Consuming moderate amounts of wine and cheese may indicate that you're on a path of good health, at least more so than if your diet includes much in the way of sweetened beverages and desserts.
According to a recent study, people who drink wine and eat higher-fat foods such as meat and dairy are less likely to develop abdominal obesity — an indication of health risks — than people who eat foods high in calories but lower in nutritional value (junk food).
The study, published in The Journal of Nutrition, followed 1,146 women for seven years. The women were between 25 and 77 at the beginning of the study and had no history of cardiovascular disease, diabetes, cancer or metabolic syndrome, which is a complex and unhealthy condition characterized by abdominal obesity, hypertension, elevated blood sugar and unhealthy blood lipid levels. Researchers explored the relationships among various dietary patterns, body fat distribution, smoking and metabolic syndrome.
At the beginning of the study, women provided information about their food and beverage consumption. Dietary patterns were categorized based on the women's food habits. Participants were periodically tested for various disease risks, such as body weight, hypertension and blood lipids.
Women whose diets were categorized into a “wine and moderate eating” group consumed comparably more wine, organ meats, eggs and high-fat dairy products than other groups.
The group categorized as having a “higher fat” dietary pattern consumed a lot of animal fats, sweets, refined grains, soft margarine and oils.
The “empty calorie” group consumed notably higher amounts of sweetened beverages and desserts than the others.
In comparing various health benchmarks, researchers found that the “wine and moderate eating” and the “higher fat” clusters of participants had lower odds of abdominal obesity compared with the “empty calorie” cluster.
Previous studies, according to the authors, have associated higher dairy and cheese intake — low-fat and high-fat products — with lower amounts of abdominal obesity.
Dr. Ruth Kimokoti, an author of the study, said the mechanism by which higher-fat diets reduce the risk of abdominal obesity is not clear.
Dairy foods and meats were key foods in the “wine and moderate eating” and “higher fat” patterns, but that doesn't suggest that cheese and meat are responsible for less abdominal fat.
“Their effect on abdominal obesity needs to be considered in the context of the overall diet. They may interact with other foods or, conversely, other foods may counteract the effects of meats and high-fat dairy foods,” she said.
As for the wine, she suggested, “Alcohol reduces the inflammation that is associated with obesity. Phytochemicals in wine may likewise reduce the size of fat cells.”
“This is indeed an interesting and somewhat provocative paper,” said Shelley McGuire, an associate professor of nutrition at Washington State University and national spokeswoman for the American Society for Nutrition, in reference to the study.
It was an epidemiologic study, she emphasized, which means one can't conclude that high fat diets prevent abdominal obesity. A controlled intervention study would be required to make such a statement.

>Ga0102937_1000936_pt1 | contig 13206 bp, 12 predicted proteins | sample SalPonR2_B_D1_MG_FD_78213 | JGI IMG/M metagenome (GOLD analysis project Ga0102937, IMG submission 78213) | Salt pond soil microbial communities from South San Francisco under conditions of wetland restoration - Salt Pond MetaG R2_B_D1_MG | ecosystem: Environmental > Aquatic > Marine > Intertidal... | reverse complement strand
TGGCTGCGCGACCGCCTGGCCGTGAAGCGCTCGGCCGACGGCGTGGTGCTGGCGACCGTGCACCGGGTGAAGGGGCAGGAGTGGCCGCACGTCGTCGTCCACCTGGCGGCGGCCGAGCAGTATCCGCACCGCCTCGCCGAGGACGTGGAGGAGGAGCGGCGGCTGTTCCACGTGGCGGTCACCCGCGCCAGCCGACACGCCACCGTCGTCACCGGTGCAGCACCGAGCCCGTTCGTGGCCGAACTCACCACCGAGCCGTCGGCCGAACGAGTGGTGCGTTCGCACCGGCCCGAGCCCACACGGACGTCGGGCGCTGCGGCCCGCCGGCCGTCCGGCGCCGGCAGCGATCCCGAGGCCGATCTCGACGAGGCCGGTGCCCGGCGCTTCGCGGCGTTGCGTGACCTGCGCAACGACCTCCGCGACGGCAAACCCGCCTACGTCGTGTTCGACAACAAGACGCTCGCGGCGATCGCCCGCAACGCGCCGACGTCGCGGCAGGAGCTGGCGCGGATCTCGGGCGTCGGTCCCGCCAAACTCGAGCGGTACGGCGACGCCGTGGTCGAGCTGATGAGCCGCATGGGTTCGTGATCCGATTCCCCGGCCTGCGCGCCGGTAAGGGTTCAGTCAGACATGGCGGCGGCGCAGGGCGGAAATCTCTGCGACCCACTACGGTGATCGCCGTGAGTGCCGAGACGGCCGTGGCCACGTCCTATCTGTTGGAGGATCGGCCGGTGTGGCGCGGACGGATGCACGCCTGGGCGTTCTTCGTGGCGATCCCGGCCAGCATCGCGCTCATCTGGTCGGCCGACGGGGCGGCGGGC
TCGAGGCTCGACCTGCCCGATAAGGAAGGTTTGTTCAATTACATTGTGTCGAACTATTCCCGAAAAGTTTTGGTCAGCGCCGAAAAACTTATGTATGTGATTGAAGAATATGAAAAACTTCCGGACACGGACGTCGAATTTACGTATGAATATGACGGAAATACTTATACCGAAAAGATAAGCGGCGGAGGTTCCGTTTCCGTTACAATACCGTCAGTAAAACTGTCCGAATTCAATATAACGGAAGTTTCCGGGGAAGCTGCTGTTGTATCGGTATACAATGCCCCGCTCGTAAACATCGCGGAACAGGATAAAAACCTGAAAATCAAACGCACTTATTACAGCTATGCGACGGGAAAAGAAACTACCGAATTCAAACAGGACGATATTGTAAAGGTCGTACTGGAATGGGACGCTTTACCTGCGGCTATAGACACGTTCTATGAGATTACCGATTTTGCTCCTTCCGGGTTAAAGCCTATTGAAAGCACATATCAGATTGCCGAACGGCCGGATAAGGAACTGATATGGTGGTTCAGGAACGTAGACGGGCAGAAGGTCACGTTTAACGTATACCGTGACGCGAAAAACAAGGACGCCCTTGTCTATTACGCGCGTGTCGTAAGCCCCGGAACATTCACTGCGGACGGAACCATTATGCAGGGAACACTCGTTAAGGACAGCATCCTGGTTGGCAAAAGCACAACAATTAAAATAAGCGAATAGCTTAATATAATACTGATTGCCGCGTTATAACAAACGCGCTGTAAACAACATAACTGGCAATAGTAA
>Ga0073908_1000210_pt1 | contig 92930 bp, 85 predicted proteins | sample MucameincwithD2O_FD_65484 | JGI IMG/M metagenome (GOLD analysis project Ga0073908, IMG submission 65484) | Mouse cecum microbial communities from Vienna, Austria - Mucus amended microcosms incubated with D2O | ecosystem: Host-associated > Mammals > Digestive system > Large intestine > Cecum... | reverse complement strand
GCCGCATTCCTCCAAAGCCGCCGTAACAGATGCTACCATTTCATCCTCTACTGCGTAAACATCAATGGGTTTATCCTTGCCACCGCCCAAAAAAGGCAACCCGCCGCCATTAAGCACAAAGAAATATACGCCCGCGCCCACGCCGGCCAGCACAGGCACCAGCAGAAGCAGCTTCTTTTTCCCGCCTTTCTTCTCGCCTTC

On that same note, the study cannot make any definitive conclusions about alcohol and its relation to health. (However, McGuire said, quite a few studies suggest that moderate alcohol consumption is beneficial in terms of factors involved with heart disease and metabolic disorders, such as Type 2 diabetes.)
As for wine, she said, the authors didn't set out to look at alcohol. It just turned out that people who drank alcohol and consumed high-cholesterol foods such as eggs and organ meats tended to share common dietary patterns, McGuire said. They happened to drink very little in the way of sweetened beverages, too.
The noteworthy results from the study, McGuire said, probably center on the sweetened beverage factor.
“I would propose that the associations (between dietary patterns and abdominal obesity) might be due to lower sweetened beverages in the higher fat and wine/moderate eating groups,” she wrote in an email.
Researchers controlled for caloric consumption, so differences in calorie intake probably don't play a role, she said.
“If anything, I'd suggest that the nutrient density (nutrients per unit calorie) is simply higher in the higher fat and wine/moderate eating groups compared to the empty calorie group. Nutrients like the antioxidants (e.g., vitamin C, selenium, beta-carotene) may play important roles in obesity prevention,” McGuire wrote in an email.
Generally speaking, she said, calories consumed and expended matter to weight, and weight is associated with metabolic syndrome. Also, she said, not all calories are equal.
“Food contains more than calories. Sometimes we forget that we also eat food to get all of the micronutrients (vitamins and minerals) that we need. Eating a diet characterized as being high in 'empty calories' means that you're getting the majority of your calories from junk foods that don't contribute anything to our vitamin and mineral needs. This is likely just as bad for your health as eating too many calories or not exercising enough,” she said.
In other words, choose nutrient-dense foods and eat them in moderate amounts.
The study doesn't suggest that one particular diet plan is better for one's health.
Overall, McGuire concluded: “The results from this study are far from conclusive.”
And Julie Hood Gonsalves, a registered dietitian and associate professor of science and health at Central Oregon Community College, said while the study left her with many questions, its takeaway message is: “Moderation is an important key to good nutrition. Even if eating a higher-fat diet, being moderate about eating 'empty calorie' food is likely protective with respect to metabolic syndrome. Moderate wine drinking has been shown in this and other studies to be protective of the cardiovascular system.”